To the OP, my son's teacher writes the assignment on the board every day. Sometimes he forgets to write it down. He is either distracted or rushed. She doesn't give study guides but she does give handouts.

I personally enjoy working with my son and seeing what he is learning. I love that I can help him a little and feel like I can be an additional resource for him. I can't imagine not ever looking at his assignments or knowing what is going on.
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Old 10-11-2012, 04:01 PM   #49
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My son is also in 8th grade Honors English. His school uses an on-line grading system called EdLine. Not only are their grades posted but the teachers post their weekly schedule. I usually print those out for him and go over his schedule with him to help him stay organized. Every day when I get home, I look at his agenda and go over his homework with him. If he has any problems, we discuss them and I help him when he needs it....
....as a Middle School teacher, we also use something similar - Genesis, where perents may use the Parent Portal to view grades, classwork, upcoming tests, and so on. I haven't read through most of the other posts here, but what jumped out at me was the fact that this is an Honors class, yet the class is unruly, loud, etc. I'm thinking that this particular teacher may be new(?) and inexperienced. It has been my experience that most Honors classes are mostly comprised of students who aren't behavior problems, show self-control, and a deep and genuine interest in learning and success. By all means, you need to get some things clarified with your son's teacher and it is imperative that you do so as soon as possible. Good luck and please let us know how it turns out!
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Old 10-11-2012, 04:05 PM   #50
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They use Edline, and he and I review it regularly. It's super helpful when it works, but this teacher hasn't been posting grades or assignments or test dates consistently.

He's not new to teaching or to the district, but transfered to this school this year. I will say that I do think my kid is particularly sensitive to noise/chaos, so it's possible that the class isn't loud by other people's standards. In general, I've been very impressed with the classroom management I've seen in this school, it's one of the reasons I chose to live where I do, because it seemed quiet and orderly which suits my particular kid.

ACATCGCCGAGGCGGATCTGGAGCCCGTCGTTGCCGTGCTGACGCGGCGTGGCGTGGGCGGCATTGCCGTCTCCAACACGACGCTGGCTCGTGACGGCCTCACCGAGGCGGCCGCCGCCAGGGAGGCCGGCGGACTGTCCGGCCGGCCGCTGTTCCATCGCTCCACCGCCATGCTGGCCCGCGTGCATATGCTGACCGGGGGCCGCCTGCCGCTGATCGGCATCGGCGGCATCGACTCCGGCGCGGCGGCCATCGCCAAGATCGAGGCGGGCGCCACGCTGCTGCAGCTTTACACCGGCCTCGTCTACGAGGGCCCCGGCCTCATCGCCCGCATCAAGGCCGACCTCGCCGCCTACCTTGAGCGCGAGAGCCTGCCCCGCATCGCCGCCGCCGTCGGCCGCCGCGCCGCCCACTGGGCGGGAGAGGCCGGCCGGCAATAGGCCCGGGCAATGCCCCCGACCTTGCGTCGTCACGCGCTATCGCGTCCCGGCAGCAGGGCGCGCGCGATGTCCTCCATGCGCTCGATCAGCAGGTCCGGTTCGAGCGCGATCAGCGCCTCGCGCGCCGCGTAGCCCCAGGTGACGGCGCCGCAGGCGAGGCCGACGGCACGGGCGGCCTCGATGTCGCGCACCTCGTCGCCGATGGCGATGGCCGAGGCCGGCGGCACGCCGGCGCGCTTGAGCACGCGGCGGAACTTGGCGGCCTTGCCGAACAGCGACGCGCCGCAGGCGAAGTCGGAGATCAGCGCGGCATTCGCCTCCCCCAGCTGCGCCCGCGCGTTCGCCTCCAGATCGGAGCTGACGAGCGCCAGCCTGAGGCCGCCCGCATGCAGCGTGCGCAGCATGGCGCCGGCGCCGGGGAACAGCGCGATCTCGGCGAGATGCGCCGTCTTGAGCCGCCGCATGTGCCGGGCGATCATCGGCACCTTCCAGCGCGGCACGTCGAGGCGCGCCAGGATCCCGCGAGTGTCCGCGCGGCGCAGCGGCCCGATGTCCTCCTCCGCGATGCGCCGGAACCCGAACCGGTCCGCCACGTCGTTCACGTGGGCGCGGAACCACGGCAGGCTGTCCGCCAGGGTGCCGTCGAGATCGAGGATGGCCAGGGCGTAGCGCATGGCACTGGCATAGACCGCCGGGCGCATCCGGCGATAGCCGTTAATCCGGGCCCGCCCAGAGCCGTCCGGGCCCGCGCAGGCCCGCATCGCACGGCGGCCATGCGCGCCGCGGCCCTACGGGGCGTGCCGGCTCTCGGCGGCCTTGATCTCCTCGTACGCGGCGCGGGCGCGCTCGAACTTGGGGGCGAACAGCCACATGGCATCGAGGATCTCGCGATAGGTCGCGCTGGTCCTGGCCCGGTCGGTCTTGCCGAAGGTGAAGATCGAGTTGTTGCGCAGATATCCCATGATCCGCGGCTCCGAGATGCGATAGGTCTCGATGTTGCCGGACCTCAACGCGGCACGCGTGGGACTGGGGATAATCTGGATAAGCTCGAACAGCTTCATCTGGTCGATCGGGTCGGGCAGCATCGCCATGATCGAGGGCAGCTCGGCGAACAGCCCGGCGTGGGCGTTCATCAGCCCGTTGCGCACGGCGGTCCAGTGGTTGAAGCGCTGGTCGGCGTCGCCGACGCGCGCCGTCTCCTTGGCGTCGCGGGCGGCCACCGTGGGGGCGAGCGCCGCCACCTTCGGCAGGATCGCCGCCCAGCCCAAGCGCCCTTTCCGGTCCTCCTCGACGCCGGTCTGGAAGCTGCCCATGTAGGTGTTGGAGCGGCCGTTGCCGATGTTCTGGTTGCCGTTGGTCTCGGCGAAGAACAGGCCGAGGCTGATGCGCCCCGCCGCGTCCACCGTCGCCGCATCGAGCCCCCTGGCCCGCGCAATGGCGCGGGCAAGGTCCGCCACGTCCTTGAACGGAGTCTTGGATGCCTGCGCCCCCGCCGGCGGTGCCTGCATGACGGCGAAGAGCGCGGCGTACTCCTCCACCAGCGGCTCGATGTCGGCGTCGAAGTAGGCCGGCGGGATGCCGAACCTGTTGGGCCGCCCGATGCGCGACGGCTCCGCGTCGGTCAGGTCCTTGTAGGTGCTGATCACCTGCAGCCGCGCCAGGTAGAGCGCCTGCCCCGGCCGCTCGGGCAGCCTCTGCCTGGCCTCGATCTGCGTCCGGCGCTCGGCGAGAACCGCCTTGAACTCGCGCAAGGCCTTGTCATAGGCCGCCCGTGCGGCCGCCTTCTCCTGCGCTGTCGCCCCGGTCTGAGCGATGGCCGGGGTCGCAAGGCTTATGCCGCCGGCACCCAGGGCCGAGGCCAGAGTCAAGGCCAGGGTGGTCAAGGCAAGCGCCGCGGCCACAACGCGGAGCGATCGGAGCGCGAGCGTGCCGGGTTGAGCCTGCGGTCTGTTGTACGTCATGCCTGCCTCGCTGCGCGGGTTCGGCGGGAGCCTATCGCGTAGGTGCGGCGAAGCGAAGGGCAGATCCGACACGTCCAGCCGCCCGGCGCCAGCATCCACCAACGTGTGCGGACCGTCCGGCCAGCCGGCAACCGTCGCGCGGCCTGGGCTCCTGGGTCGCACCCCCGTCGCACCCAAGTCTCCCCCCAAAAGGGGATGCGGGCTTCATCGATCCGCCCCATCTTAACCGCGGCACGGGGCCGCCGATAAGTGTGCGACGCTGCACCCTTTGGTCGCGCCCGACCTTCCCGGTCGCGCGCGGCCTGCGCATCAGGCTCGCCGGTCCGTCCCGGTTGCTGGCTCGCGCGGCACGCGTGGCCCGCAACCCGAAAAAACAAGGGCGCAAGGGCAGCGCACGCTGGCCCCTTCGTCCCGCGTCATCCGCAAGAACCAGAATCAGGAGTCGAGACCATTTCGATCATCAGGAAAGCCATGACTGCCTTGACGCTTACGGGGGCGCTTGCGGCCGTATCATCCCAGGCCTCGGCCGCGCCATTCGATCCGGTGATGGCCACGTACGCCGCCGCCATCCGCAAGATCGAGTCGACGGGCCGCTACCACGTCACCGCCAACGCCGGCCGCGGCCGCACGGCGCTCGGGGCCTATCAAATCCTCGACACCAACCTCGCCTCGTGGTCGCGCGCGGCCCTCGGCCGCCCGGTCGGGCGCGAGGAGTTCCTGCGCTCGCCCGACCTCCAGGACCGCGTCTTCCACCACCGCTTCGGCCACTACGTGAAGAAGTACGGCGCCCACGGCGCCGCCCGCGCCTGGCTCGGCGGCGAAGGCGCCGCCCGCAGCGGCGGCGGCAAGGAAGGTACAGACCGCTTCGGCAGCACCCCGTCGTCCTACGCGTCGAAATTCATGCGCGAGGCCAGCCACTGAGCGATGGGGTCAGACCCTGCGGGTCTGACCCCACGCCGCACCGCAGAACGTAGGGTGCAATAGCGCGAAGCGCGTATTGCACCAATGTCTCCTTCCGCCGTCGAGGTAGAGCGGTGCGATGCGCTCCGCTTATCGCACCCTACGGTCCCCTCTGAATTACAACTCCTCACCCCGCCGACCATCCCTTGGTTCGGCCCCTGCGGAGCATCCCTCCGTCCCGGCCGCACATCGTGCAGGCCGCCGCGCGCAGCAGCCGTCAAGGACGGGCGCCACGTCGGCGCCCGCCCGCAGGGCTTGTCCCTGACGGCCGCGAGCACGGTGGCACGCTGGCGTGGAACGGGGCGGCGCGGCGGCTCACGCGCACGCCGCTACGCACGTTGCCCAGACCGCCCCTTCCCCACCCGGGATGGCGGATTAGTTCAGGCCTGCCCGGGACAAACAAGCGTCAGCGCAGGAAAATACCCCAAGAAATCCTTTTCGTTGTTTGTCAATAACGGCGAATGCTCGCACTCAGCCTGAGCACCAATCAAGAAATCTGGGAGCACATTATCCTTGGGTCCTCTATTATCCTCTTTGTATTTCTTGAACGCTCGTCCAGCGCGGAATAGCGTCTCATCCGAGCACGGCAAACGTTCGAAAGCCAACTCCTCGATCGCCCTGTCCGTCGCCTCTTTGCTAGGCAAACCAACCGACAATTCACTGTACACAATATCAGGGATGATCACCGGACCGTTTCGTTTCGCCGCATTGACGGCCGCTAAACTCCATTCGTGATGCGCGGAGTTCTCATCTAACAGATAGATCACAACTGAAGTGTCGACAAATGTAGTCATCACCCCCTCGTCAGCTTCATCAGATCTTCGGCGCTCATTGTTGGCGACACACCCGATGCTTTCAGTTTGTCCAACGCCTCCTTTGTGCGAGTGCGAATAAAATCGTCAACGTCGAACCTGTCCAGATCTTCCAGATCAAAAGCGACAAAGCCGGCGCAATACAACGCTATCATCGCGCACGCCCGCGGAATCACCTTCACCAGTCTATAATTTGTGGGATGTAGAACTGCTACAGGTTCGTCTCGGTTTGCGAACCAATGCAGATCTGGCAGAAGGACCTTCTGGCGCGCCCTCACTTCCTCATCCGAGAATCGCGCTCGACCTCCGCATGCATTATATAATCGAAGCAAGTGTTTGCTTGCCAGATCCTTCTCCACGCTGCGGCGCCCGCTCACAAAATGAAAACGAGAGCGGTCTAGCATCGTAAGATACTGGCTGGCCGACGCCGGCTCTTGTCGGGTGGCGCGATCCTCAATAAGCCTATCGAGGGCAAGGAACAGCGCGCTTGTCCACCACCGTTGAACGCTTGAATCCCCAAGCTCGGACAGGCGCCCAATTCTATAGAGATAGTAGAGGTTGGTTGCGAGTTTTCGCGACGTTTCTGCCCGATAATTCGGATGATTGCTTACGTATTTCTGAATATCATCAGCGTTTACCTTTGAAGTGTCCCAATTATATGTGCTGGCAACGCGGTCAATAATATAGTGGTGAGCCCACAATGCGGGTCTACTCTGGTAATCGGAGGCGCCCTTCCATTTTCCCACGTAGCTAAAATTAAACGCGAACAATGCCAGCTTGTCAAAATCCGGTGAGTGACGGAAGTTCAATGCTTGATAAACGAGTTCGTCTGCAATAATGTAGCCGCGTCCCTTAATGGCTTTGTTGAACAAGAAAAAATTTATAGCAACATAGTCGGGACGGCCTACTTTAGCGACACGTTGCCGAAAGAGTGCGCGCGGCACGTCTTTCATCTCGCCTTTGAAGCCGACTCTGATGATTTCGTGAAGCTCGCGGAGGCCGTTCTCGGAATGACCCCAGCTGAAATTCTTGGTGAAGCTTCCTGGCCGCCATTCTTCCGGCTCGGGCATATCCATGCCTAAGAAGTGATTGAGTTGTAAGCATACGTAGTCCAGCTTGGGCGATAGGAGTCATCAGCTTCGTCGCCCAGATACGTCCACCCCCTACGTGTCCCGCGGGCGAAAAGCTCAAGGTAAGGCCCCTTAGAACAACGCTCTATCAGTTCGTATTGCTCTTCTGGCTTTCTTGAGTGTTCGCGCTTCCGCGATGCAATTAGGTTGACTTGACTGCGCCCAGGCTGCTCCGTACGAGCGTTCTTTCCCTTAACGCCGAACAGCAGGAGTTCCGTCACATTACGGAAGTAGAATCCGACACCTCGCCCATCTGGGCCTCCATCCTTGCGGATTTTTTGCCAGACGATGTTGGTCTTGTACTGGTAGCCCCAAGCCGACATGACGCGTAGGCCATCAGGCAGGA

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Old 10-11-2012, 04:38 PM   #51
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In 8th grade, they are also trying to prepare the students for high school so are trying to create more indepenent learners. My DD has yet to receive a study guide. They will get the subject of the test and it is up to them to re-read, study notes, assignments etc to prepare themselves for the test.

What did the teacher say when he approached the matter with him/her?
My DD took honors and AP classes all through HS, and is also in the Honors program at the university she is attending. She almost always receives study guides, even at the college level. I was surprised a bit myself, but that's the way a lot of teachers do it. I don't think it's a bad idea. There's no reason the students shouldn't know what the important parts are.
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Old 10-11-2012, 06:25 PM   #52
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I teach middle school English, and everything I say is also almost always written down somewhere. Homework and due dates are on the board, directions are on every paper, and I also give study guides and practice work that is very much like what their assessments will be. I have kids of all abilities, and many of my kids with IEPs require things to be written down for them, so I might as well give a copy to everyone if I have to do it for one or two kids anyway. I teach in a low income, rural school, but how I teach was taught to me in college and grad school.
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Old 10-11-2012, 08:53 PM   #53
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Op, I have an 8th grader as well & am just wondering if you went to back to school nite? I know at ours I got a good read on my dd's teachers & how their classes are run. If you went did you get a bad vibe from this teacher? Did you see disorganization in her room?
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Old 10-11-2012, 09:02 PM   #54
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Op, I have an 8th grader as well & am just wondering if you went to back to school nite? I know at ours I got a good read on my dd's teachers & how their classes are run. If you went did you get a bad vibe from this teacher? Did you see disorganization in her room?